While The 14th Amendment was passed in the context of slavery and racial justice, it’s language, like most constitutional language, is broad. This is not an accident. The Founding Fathers, too many of whom were slaveholders, ensconced, in The Declaration of Independence and in The Constitution, language that spoke of aspirations that they themselves did not attain. The Declaration of Independence, for example, holds “these truths self-evident that all men are created equal.” All men. These are the words they chose though they themselves owed their wealth, or a portion of it, to slavery, though they themselves had households and plantations that were run on slave labor, on the blood and sweet and tears of people who were not compensated for their labor and who, furthermore, suffered untold indignities to their bodies and their spirits, including the indignity of brutal and premature death.

So too does The 14th Amendment use inclusive language. It provides for equal protection of the laws for all persons within the jurisdiction of any of the United States. And so when The Supreme Court extends marriage equality to all couples, regardless of sex, a move that this New Yorker article predicts will happen this June, it will be acting in a manner that is consistent with the framers original intent and with the intent of those who drafted and passed into law The 14th Amendment equal protection clause that will make it legally possible.


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You Should Know About:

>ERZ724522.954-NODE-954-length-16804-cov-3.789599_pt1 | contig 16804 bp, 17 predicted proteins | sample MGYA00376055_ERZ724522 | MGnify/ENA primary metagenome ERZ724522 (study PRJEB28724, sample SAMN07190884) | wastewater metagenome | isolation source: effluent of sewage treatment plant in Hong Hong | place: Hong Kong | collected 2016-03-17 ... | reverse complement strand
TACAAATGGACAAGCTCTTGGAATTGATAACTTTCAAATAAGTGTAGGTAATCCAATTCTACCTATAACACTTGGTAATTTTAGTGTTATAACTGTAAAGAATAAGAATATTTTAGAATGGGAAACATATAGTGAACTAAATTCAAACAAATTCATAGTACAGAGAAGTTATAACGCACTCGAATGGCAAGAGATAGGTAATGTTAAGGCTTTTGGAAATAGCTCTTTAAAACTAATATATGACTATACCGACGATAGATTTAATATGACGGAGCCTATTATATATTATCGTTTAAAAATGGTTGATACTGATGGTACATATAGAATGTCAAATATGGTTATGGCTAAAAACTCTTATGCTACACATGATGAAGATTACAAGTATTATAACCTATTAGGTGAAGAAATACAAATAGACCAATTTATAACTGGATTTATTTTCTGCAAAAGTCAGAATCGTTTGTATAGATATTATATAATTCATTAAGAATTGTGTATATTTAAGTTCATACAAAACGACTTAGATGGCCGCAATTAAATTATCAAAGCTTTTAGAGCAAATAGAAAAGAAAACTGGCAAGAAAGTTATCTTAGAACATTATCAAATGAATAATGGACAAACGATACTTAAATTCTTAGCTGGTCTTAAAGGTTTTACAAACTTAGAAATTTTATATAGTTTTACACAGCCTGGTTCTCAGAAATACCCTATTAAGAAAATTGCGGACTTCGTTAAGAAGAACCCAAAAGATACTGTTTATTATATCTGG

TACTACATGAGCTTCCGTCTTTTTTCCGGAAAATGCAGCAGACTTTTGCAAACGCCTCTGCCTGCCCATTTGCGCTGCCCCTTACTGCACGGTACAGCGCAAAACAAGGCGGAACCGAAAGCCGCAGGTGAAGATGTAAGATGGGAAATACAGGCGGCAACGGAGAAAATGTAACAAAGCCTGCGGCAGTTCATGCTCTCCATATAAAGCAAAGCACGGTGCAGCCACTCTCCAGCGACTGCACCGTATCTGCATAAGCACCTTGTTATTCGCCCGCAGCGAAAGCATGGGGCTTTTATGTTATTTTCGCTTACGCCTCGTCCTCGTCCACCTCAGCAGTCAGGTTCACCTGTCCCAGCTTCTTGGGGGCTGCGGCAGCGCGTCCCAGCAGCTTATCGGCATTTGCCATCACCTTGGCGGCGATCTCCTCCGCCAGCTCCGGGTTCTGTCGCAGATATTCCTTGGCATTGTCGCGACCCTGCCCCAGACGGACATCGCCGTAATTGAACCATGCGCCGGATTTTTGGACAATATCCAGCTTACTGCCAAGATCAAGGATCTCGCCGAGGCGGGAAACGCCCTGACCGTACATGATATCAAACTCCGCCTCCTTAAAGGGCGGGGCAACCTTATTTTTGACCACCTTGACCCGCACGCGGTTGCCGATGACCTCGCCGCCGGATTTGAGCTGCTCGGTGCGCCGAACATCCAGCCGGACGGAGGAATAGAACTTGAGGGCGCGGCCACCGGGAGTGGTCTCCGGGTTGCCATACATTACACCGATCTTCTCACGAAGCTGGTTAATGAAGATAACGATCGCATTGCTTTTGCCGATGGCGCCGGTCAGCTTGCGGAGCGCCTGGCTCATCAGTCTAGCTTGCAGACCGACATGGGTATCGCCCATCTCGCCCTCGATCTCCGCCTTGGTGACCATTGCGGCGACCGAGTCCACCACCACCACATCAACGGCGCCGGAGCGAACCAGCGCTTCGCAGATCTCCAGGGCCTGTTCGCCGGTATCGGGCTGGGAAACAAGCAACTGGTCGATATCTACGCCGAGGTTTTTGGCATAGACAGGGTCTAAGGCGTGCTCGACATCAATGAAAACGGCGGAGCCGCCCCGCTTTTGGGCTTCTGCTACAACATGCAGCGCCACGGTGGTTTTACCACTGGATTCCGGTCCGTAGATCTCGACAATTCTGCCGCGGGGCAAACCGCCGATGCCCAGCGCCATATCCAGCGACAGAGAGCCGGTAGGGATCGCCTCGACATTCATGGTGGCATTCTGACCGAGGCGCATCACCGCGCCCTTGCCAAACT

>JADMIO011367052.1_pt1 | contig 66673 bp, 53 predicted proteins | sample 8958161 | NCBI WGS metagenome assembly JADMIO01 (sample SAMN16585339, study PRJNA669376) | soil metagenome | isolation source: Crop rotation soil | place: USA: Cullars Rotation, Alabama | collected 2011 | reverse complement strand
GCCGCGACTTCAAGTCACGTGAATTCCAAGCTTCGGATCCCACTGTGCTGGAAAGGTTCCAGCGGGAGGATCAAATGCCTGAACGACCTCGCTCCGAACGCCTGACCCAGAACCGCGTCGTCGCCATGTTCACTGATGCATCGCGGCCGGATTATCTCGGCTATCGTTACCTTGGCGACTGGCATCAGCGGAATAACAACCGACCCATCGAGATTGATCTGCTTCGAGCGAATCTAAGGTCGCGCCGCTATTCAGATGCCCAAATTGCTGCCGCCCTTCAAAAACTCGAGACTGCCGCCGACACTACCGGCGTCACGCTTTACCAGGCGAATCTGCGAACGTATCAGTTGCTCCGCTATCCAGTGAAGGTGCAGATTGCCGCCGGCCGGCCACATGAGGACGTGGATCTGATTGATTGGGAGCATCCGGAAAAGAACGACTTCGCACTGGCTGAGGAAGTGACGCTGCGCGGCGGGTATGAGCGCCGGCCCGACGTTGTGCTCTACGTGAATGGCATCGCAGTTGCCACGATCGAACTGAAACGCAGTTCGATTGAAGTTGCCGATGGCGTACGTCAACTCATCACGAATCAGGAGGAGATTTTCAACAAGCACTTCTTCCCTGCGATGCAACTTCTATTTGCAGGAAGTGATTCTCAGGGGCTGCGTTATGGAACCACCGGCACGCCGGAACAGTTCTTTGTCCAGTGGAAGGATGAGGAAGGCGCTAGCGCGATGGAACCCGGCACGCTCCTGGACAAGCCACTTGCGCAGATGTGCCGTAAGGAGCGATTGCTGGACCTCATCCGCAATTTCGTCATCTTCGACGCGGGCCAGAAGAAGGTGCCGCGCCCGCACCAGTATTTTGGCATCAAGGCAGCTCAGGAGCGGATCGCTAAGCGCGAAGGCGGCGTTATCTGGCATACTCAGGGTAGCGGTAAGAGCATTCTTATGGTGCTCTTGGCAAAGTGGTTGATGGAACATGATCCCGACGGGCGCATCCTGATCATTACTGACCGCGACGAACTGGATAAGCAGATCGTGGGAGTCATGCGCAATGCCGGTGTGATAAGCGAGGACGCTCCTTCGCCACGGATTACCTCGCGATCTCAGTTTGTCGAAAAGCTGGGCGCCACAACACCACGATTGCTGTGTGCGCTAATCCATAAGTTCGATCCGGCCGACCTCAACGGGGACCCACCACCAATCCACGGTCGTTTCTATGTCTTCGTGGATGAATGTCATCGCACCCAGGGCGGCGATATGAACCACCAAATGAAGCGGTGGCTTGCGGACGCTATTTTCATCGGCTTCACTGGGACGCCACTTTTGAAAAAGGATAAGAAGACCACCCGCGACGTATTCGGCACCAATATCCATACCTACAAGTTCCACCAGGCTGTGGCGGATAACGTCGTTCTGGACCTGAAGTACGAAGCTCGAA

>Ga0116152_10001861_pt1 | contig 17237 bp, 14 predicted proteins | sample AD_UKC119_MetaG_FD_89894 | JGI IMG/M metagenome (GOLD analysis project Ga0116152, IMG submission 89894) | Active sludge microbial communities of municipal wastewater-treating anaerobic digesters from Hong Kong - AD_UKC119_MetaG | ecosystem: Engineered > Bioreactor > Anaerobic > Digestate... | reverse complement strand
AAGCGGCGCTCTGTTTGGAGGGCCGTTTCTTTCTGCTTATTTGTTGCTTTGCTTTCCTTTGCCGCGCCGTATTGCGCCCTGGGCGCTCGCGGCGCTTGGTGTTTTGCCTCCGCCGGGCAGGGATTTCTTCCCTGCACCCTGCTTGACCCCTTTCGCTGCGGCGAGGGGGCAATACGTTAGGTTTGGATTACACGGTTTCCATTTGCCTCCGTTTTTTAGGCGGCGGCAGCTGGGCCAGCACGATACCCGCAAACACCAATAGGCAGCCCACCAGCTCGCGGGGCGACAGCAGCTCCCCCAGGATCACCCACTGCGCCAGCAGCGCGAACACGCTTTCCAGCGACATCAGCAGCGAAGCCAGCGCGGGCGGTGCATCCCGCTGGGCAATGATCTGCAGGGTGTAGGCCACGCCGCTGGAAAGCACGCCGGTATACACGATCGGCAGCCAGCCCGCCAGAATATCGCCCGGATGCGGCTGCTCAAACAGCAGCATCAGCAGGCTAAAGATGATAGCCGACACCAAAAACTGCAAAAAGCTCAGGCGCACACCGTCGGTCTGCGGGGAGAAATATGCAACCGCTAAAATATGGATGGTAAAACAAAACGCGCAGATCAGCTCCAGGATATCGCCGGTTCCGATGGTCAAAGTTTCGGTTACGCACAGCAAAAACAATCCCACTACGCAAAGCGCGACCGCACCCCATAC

Edible Estates

Edible Estates Book Cover

Friday’s news that climate change is worse than we thought, has lit the fire under my feet, and gotten me to think anew about what it will take for us to make a sustainable world. With carbon dioxide in the environment now at levels not seen in 3 million years, a development that the scientist Maureen E. Raymo, of Columbia University’s Lamont-Doherty Earth Observatory, said “feels like the inevitable march toward disaster.” Of course, nothing is inevitable. We always have options, though at current rates of environmental degradation our options are rapidly narrowing, which is why it’s high time we all up our game — and by we, I mean me, because I’ve been twiddling my thumbs and making do with half-measures when nothing short of a fundamental shift in the way I live will do.

My commitment to myself, then, is to figure out a way to do better. It’s tied up with the project of trying to live better (by which I mean richer, deeper, and more profoundly fulfilled). I talk big, mind you. I have friends who uprooted their whole lives, sold their home and hit the road in an RV three weeks ago in order to work on farms around the country on their way to setting down more sustainable roots, perhaps in a retreat center cum sustainable community that they’re dreaming up. Compared to what they’re doing, my little inquiring is child’s play. But I am earnest. I want to continue a project I first started dabbling in twenty-four years ago when I explored vegetarianism, a ten year journey that brought me full circle back to being a (more enlightened form of) carnivore, and sunk bricks into my toilet tank to reduce the waste of excessive water flow. One avenue of exploration I’m excited about is Edible Estates, the brainchild of Los Angeles artist Fritz Haeg. Haeg’s idea is simple: turn lawns into edible gardens. A similar project, L.A. Green Grounds, founded by South Central Los Angeles-based “guerilla gardner” Ron Finley, who recently gave a rousing talk at TED — more about him soon — does for abandoned lots and the underused patches of land between sidewalks and streets what Haeg is doing for the venerable American lawn.